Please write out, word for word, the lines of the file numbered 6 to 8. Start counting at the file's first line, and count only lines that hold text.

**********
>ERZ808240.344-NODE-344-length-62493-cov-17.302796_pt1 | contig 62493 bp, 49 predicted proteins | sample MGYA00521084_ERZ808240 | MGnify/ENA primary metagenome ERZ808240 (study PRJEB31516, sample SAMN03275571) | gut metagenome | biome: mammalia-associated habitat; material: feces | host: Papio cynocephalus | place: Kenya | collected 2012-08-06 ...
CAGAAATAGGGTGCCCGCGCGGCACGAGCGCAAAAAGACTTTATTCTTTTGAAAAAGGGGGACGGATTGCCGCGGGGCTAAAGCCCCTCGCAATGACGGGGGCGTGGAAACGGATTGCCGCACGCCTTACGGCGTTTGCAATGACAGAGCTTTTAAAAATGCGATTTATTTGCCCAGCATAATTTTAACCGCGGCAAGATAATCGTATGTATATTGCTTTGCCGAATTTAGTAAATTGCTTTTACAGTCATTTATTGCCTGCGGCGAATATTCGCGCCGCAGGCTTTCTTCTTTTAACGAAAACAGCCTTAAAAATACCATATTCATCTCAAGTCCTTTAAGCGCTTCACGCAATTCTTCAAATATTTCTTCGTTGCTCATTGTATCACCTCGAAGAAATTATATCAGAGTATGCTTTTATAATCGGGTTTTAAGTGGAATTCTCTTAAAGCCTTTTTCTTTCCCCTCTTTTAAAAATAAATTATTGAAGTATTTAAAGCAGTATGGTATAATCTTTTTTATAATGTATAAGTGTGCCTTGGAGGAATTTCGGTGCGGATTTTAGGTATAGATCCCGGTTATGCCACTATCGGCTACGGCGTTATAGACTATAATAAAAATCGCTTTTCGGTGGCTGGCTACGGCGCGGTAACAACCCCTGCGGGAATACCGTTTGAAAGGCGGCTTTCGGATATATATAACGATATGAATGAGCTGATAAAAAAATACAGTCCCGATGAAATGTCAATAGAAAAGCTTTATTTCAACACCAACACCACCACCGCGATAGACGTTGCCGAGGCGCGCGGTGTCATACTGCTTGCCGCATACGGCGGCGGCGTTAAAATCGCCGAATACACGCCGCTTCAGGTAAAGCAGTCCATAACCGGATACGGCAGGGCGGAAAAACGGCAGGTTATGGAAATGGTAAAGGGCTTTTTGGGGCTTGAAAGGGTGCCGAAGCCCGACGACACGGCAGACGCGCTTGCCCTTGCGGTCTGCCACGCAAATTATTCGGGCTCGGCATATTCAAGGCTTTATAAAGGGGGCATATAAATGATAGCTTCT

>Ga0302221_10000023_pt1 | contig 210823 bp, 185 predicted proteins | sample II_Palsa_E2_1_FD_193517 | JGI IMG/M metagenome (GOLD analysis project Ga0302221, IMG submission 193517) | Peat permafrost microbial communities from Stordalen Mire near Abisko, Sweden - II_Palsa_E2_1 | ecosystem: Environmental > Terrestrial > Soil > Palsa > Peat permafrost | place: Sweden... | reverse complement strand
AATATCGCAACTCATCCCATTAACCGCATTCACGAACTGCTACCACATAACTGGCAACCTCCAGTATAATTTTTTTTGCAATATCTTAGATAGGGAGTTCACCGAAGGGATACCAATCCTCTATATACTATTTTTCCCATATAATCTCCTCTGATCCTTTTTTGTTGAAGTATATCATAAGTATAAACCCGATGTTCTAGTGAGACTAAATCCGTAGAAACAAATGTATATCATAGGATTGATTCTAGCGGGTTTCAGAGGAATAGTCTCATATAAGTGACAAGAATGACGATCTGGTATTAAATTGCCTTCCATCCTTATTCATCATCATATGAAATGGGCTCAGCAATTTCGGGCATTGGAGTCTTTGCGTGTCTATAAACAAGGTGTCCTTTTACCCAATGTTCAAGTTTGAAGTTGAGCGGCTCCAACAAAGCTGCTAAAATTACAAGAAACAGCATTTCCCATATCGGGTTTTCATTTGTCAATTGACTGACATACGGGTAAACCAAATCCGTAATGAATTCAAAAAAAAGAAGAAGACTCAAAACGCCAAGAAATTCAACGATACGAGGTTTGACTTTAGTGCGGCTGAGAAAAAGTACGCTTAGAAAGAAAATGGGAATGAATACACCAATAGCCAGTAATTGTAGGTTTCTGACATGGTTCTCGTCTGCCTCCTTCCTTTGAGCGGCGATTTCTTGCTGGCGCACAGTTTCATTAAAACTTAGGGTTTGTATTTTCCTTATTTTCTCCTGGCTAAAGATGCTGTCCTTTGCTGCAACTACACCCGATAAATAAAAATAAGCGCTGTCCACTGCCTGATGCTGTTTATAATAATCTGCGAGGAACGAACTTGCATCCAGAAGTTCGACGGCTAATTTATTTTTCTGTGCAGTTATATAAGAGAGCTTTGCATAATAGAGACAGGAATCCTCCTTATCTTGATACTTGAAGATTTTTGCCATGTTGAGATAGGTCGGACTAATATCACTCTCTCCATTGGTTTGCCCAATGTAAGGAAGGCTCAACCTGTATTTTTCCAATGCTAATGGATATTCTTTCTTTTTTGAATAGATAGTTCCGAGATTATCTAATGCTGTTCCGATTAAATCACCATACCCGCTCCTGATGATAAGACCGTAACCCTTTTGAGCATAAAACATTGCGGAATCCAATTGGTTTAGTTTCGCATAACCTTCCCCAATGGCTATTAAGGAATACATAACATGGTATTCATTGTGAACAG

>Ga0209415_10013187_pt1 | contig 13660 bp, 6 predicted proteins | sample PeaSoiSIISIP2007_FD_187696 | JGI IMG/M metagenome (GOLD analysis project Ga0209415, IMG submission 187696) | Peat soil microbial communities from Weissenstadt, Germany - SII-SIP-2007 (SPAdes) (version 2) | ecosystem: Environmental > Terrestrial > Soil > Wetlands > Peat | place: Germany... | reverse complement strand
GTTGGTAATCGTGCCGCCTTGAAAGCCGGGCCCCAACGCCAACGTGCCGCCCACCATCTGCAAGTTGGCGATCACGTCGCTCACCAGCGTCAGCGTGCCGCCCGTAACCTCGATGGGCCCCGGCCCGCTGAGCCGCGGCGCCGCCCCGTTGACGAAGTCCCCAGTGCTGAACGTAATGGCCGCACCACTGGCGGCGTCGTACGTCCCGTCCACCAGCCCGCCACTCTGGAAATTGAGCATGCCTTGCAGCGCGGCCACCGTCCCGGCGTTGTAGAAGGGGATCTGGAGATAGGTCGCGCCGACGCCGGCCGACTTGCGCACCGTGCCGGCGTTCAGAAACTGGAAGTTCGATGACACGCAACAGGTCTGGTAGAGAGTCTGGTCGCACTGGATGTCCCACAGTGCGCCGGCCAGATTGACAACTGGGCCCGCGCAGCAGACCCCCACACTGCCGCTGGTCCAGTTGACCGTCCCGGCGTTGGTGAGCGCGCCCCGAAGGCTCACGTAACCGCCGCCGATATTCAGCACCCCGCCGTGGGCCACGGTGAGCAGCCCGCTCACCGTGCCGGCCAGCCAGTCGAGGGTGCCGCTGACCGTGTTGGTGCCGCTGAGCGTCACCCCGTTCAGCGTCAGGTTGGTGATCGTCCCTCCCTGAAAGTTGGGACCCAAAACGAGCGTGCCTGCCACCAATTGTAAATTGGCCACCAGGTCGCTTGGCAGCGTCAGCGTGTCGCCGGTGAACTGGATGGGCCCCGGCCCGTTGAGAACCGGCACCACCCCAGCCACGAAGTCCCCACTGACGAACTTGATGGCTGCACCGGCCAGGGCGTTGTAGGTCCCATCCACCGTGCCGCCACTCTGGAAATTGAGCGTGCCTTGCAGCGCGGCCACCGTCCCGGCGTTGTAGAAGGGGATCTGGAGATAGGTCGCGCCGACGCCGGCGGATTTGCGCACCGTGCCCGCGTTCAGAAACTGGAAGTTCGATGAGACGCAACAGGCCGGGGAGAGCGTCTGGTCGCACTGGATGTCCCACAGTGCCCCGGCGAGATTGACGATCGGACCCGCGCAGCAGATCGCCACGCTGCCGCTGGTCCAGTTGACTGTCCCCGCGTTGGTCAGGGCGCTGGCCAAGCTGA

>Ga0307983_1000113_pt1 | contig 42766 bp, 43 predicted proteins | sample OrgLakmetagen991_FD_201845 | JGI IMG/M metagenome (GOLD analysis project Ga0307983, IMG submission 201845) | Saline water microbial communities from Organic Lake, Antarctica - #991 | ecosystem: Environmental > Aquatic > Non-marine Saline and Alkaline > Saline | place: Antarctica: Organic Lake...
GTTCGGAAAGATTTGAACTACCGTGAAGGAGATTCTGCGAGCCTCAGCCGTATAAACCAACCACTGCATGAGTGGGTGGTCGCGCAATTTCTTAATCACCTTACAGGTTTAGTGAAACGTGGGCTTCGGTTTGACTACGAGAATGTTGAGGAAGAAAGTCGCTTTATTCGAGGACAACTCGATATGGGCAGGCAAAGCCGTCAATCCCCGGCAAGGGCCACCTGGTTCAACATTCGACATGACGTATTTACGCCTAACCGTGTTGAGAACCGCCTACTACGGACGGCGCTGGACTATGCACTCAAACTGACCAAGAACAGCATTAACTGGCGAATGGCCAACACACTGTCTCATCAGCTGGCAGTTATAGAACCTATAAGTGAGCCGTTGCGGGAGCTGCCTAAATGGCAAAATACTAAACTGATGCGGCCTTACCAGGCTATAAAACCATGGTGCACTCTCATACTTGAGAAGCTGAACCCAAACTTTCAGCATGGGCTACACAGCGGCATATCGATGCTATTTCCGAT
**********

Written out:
GTTGGTAATCGTGCCGCCTTGAAAGCCGGGCCCCAACGCCAACGTGCCGCCCACCATCTGCAAGTTGGCGATCACGTCGCTCACCAGCGTCAGCGTGCCGCCCGTAACCTCGATGGGCCCCGGCCCGCTGAGCCGCGGCGCCGCCCCGTTGACGAAGTCCCCAGTGCTGAACGTAATGGCCGCACCACTGGCGGCGTCGTACGTCCCGTCCACCAGCCCGCCACTCTGGAAATTGAGCATGCCTTGCAGCGCGGCCACCGTCCCGGCGTTGTAGAAGGGGATCTGGAGATAGGTCGCGCCGACGCCGGCCGACTTGCGCACCGTGCCGGCGTTCAGAAACTGGAAGTTCGATGACACGCAACAGGTCTGGTAGAGAGTCTGGTCGCACTGGATGTCCCACAGTGCGCCGGCCAGATTGACAACTGGGCCCGCGCAGCAGACCCCCACACTGCCGCTGGTCCAGTTGACCGTCCCGGCGTTGGTGAGCGCGCCCCGAAGGCTCACGTAACCGCCGCCGATATTCAGCACCCCGCCGTGGGCCACGGTGAGCAGCCCGCTCACCGTGCCGGCCAGCCAGTCGAGGGTGCCGCTGACCGTGTTGGTGCCGCTGAGCGTCACCCCGTTCAGCGTCAGGTTGGTGATCGTCCCTCCCTGAAAGTTGGGACCCAAAACGAGCGTGCCTGCCACCAATTGTAAATTGGCCACCAGGTCGCTTGGCAGCGTCAGCGTGTCGCCGGTGAACTGGATGGGCCCCGGCCCGTTGAGAACCGGCACCACCCCAGCCACGAAGTCCCCACTGACGAACTTGATGGCTGCACCGGCCAGGGCGTTGTAGGTCCCATCCACCGTGCCGCCACTCTGGAAATTGAGCGTGCCTTGCAGCGCGGCCACCGTCCCGGCGTTGTAGAAGGGGATCTGGAGATAGGTCGCGCCGACGCCGGCGGATTTGCGCACCGTGCCCGCGTTCAGAAACTGGAAGTTCGATGAGACGCAACAGGCCGGGGAGAGCGTCTGGTCGCACTGGATGTCCCACAGTGCCCCGGCGAGATTGACGATCGGACCCGCGCAGCAGATCGCCACGCTGCCGCTGGTCCAGTTGACTGTCCCCGCGTTGGTCAGGGCGCTGGCCAAGCTGA

>Ga0307983_1000113_pt1 | contig 42766 bp, 43 predicted proteins | sample OrgLakmetagen991_FD_201845 | JGI IMG/M metagenome (GOLD analysis project Ga0307983, IMG submission 201845) | Saline water microbial communities from Organic Lake, Antarctica - #991 | ecosystem: Environmental > Aquatic > Non-marine Saline and Alkaline > Saline | place: Antarctica: Organic Lake...
GTTCGGAAAGATTTGAACTACCGTGAAGGAGATTCTGCGAGCCTCAGCCGTATAAACCAACCACTGCATGAGTGGGTGGTCGCGCAATTTCTTAATCACCTTACAGGTTTAGTGAAACGTGGGCTTCGGTTTGACTACGAGAATGTTGAGGAAGAAAGTCGCTTTATTCGAGGACAACTCGATATGGGCAGGCAAAGCCGTCAATCCCCGGCAAGGGCCACCTGGTTCAACATTCGACATGACGTATTTACGCCTAACCGTGTTGAGAACCGCCTACTACGGACGGCGCTGGACTATGCACTCAAACTGACCAAGAACAGCATTAACTGGCGAATGGCCAACACACTGTCTCATCAGCTGGCAGTTATAGAACCTATAAGTGAGCCGTTGCGGGAGCTGCCTAAATGGCAAAATACTAAACTGATGCGGCCTTACCAGGCTATAAAACCATGGTGCACTCTCATACTTGAGAAGCTGAACCCAAACTTTCAGCATGGGCTACACAGCGGCATATCGATGCTATTTCCGAT